Show simple item record

dc.contributor.authorOxborrow, Lynn
dc.contributor.authorBrindley, Clare
dc.date.accessioned2017-01-31T16:55:17Z
dc.date.available2017-01-31T16:55:17Z
dc.date.issued2012
dc.identifier.citationOXBORROW, L. and BRINDLEY, C., (2012) Regional resilience in recessionary times: a case study of the East Midlands., International Journal of Retail & Distribution Management. International Journal of Retail & Distribution Management, 40 (11), pp. 882-899.en
dc.identifier.issn9590552
dc.identifier.doi10.1108/09590551211267629
dc.identifier.urihttp://hdl.handle.net/10545/621301
dc.description.abstractPurpose: Since the 1990's the fashion industry has reflected the issues generally arising in the manufacturing sector, namely rapid and deep structural changes, the development of new supply chain relationships, ICT impacts and increasing globalisation with the attendant issues of ethical sourcing, off-shoring, new emerging markets and recessionary ripples. This paper focuses on one particular aspect of the fashion industry, namely the apparel sector and in particular 'fast fashion' to explore the issues arising for the SMEs in the supply chain. Approach: The research adopts a qualitative methodology and is longitudinal in nature, spanning 5 years from August 2006. The first stage of the research is reported here, where a series of focussed interview scenarios were conducted over an eighteenth month period. The sample of 12 SMEs was a convenience one, drawn from the 30 participants who took part in a business to business event in Leicester, a geographical location which acts as a microcosm of the apparel industry. Interviews were used to elicit narrative data about was what was actually happening in these apparel supply chains. Findings: The apparel supply chain has changed significantly due to recessionary ripples and structural changes. The SMEs have had more success in managing the upstream rather than the downstream relationships and relationships between buyer and suppliers continue to be fractious. Innovation has occurred but is hampered by the relationships that persist. Culture has proved to be a key dimension.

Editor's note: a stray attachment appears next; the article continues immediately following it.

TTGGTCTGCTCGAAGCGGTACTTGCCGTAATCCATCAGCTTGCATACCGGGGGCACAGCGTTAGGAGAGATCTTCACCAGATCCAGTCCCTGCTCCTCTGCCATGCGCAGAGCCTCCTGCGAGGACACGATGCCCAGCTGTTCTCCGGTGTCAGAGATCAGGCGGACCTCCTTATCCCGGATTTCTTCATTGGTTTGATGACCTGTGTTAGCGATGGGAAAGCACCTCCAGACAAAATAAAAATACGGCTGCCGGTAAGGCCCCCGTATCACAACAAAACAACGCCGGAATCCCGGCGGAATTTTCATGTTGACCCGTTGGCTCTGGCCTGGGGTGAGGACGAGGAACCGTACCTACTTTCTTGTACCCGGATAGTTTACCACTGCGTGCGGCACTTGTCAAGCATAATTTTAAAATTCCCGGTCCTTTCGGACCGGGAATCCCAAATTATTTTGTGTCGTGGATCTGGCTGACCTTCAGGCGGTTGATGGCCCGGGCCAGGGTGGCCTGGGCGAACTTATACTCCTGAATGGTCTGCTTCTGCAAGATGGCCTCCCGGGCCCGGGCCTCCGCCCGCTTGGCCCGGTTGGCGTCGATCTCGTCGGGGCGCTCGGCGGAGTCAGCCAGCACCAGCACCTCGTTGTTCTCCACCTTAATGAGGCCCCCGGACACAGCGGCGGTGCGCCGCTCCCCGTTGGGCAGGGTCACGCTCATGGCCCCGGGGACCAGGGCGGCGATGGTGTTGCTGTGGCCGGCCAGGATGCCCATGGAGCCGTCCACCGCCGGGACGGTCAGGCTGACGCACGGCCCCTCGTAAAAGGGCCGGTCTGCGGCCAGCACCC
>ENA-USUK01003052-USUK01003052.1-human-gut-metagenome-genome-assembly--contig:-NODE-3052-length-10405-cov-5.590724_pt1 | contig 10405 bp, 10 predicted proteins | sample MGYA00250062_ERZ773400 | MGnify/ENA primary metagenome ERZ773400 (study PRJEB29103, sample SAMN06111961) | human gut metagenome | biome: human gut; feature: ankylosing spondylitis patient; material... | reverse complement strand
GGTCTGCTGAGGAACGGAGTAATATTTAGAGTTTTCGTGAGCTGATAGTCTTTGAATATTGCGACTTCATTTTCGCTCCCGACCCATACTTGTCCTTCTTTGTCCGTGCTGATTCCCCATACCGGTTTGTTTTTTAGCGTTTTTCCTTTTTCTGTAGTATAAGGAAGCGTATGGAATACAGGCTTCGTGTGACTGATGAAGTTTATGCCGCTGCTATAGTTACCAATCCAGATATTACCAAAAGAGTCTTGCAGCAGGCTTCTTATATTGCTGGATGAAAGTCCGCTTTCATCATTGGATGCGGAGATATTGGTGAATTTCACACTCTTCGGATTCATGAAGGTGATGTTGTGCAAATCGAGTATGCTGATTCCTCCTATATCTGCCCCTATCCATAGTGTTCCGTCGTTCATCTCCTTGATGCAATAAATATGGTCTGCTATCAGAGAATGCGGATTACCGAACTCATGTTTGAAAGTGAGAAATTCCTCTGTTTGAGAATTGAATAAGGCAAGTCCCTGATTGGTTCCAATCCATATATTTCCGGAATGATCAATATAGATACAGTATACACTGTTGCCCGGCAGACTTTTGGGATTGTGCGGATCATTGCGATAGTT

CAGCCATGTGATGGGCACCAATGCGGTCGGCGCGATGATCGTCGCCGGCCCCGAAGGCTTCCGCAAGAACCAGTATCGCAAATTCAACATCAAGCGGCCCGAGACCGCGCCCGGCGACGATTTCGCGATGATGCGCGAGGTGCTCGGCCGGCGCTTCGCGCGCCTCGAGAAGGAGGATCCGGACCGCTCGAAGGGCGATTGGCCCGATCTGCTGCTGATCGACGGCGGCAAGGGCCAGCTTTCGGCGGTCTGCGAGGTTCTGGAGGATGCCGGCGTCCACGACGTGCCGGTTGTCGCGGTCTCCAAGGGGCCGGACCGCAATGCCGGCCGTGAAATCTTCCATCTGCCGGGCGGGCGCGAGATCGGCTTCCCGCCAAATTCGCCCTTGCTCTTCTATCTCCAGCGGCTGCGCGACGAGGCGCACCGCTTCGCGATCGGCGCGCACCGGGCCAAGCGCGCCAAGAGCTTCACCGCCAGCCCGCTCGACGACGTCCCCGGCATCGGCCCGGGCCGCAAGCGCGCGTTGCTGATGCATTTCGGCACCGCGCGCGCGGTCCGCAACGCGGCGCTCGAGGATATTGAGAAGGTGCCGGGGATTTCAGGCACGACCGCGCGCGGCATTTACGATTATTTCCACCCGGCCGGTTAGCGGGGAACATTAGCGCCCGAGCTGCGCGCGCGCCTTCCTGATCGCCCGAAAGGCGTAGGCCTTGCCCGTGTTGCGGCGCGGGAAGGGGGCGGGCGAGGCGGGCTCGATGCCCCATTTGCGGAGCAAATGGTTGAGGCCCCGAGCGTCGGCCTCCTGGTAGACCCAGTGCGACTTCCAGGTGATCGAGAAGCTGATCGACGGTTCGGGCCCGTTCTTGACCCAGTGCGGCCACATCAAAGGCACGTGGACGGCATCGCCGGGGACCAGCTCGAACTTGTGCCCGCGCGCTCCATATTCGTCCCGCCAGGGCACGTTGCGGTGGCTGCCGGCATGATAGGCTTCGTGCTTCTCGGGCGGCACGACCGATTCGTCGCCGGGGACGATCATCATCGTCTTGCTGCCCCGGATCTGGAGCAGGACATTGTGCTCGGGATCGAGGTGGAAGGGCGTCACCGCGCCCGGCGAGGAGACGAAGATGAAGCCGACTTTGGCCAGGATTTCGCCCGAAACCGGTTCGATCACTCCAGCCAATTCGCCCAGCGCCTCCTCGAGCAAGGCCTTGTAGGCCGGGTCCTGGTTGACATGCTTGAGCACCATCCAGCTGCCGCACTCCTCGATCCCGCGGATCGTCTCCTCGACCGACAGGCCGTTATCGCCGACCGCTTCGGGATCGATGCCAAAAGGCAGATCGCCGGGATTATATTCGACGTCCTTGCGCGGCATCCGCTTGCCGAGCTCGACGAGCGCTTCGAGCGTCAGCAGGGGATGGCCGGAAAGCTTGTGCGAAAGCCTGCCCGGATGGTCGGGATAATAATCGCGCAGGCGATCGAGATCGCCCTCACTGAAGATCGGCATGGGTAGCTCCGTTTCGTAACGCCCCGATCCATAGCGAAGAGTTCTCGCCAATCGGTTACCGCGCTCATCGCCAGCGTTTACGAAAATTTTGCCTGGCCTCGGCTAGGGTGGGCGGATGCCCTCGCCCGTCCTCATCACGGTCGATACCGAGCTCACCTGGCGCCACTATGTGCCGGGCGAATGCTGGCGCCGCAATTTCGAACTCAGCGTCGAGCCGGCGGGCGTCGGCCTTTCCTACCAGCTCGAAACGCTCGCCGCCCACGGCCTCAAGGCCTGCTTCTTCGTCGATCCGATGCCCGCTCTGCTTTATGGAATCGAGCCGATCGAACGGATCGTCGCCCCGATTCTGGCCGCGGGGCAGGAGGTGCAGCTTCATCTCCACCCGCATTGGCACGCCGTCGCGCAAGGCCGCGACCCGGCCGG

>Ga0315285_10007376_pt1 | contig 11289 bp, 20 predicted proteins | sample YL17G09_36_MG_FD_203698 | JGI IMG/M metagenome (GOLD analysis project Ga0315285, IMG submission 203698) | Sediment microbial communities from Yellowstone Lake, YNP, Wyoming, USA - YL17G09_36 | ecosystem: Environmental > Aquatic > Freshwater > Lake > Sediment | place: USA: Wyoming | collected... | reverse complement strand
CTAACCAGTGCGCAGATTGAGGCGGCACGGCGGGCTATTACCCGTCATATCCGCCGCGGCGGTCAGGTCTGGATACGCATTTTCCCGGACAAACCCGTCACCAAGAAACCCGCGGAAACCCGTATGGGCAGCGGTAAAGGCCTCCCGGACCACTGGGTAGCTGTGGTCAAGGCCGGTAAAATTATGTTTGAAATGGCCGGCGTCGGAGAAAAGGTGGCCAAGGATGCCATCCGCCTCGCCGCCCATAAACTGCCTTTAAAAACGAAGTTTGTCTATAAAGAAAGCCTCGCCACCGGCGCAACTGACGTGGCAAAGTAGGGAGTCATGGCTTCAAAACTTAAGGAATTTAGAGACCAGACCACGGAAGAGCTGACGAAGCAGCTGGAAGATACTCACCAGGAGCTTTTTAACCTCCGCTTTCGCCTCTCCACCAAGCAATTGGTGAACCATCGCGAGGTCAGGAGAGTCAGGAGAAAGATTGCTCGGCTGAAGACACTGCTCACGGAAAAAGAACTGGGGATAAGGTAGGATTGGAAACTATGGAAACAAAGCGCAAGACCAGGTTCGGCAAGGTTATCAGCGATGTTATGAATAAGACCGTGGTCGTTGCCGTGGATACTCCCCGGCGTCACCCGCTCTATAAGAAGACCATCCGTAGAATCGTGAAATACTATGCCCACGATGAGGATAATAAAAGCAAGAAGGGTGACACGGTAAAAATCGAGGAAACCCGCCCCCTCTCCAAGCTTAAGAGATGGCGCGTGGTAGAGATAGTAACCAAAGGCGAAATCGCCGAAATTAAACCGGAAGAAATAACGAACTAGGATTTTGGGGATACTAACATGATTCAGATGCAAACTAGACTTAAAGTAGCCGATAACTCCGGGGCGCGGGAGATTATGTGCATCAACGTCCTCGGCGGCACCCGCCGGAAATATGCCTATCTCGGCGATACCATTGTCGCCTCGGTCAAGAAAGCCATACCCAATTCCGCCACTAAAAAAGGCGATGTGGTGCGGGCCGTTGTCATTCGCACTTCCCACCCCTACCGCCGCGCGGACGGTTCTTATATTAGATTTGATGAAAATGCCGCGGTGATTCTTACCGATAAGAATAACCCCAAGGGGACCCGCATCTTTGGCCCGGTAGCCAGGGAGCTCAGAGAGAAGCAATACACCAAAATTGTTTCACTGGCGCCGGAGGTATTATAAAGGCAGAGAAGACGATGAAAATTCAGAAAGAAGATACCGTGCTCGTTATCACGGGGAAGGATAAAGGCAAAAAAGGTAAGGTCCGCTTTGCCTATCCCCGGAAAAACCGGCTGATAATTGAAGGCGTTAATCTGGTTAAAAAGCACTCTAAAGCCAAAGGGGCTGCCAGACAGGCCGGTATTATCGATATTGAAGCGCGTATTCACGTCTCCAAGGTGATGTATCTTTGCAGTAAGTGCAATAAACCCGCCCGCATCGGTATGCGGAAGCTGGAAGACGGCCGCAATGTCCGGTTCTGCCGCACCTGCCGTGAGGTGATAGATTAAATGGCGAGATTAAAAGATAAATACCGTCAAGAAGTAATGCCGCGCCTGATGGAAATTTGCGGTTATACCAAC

dc.language.isoenen
dc.publisherEmerald Group Publishing Limiteden
dc.relation.urlhttp://www.emeraldinsight.com/doi/full/10.1108/09590551211267629en
dc.subjectSmall to medium?sized enterprisesen
dc.subjectClustersen
dc.subjectOrganizational cultureen
dc.subjectProcess innovationen
dc.subjectRecessionen
dc.subjectRelationshipsen
dc.subjectSupply chain managementen
dc.subjectRetailen
dc.subjectBuyer-seller relationshipsen
dc.titleRegional resilience in recessionary times: a case study of the East Midlandsen
dc.typeArticleen
dc.contributor.departmentNottingham Trent Universityen
dc.identifier.journalInternational Journal of Retail & Distribution Managementen
dc.right.copyright� Emerald Group Publishing Limited 2012en
html.description.abstractPurpose: Since the 1990's the fashion industry has reflected the issues generally arising in the manufacturing sector, namely rapid and deep structural changes, the development of new supply chain relationships, ICT impacts and increasing globalisation with the attendant issues of ethical sourcing, off-shoring, new emerging markets and recessionary ripples. This paper focuses on one particular aspect of the fashion industry, namely the apparel sector and in particular 'fast fashion' to explore the issues arising for the SMEs in the supply chain. Approach: The research adopts a qualitative methodology and is longitudinal in nature, spanning 5 years from August 2006. The first stage of the research is reported here, where a series of focussed interview scenarios were conducted over an eighteenth month period. The sample of 12 SMEs was a convenience one, drawn from the 30 participants who took part in a business to business event in Leicester, a geographical location which acts as a microcosm of the apparel industry. Interviews were used to elicit narrative data about was what was actually happening in these apparel supply chains. Findings: The apparel supply chain has changed significantly due to recessionary ripples and structural changes. The SMEs have had more success in managing the upstream rather than the downstream relationships and relationships between buyer and suppliers continue to be fractious. Innovation has occurred but is hampered by the relationships that persist. Culture has proved to be a key dimension.


This item appears in the following Collection(s)

Show simple item record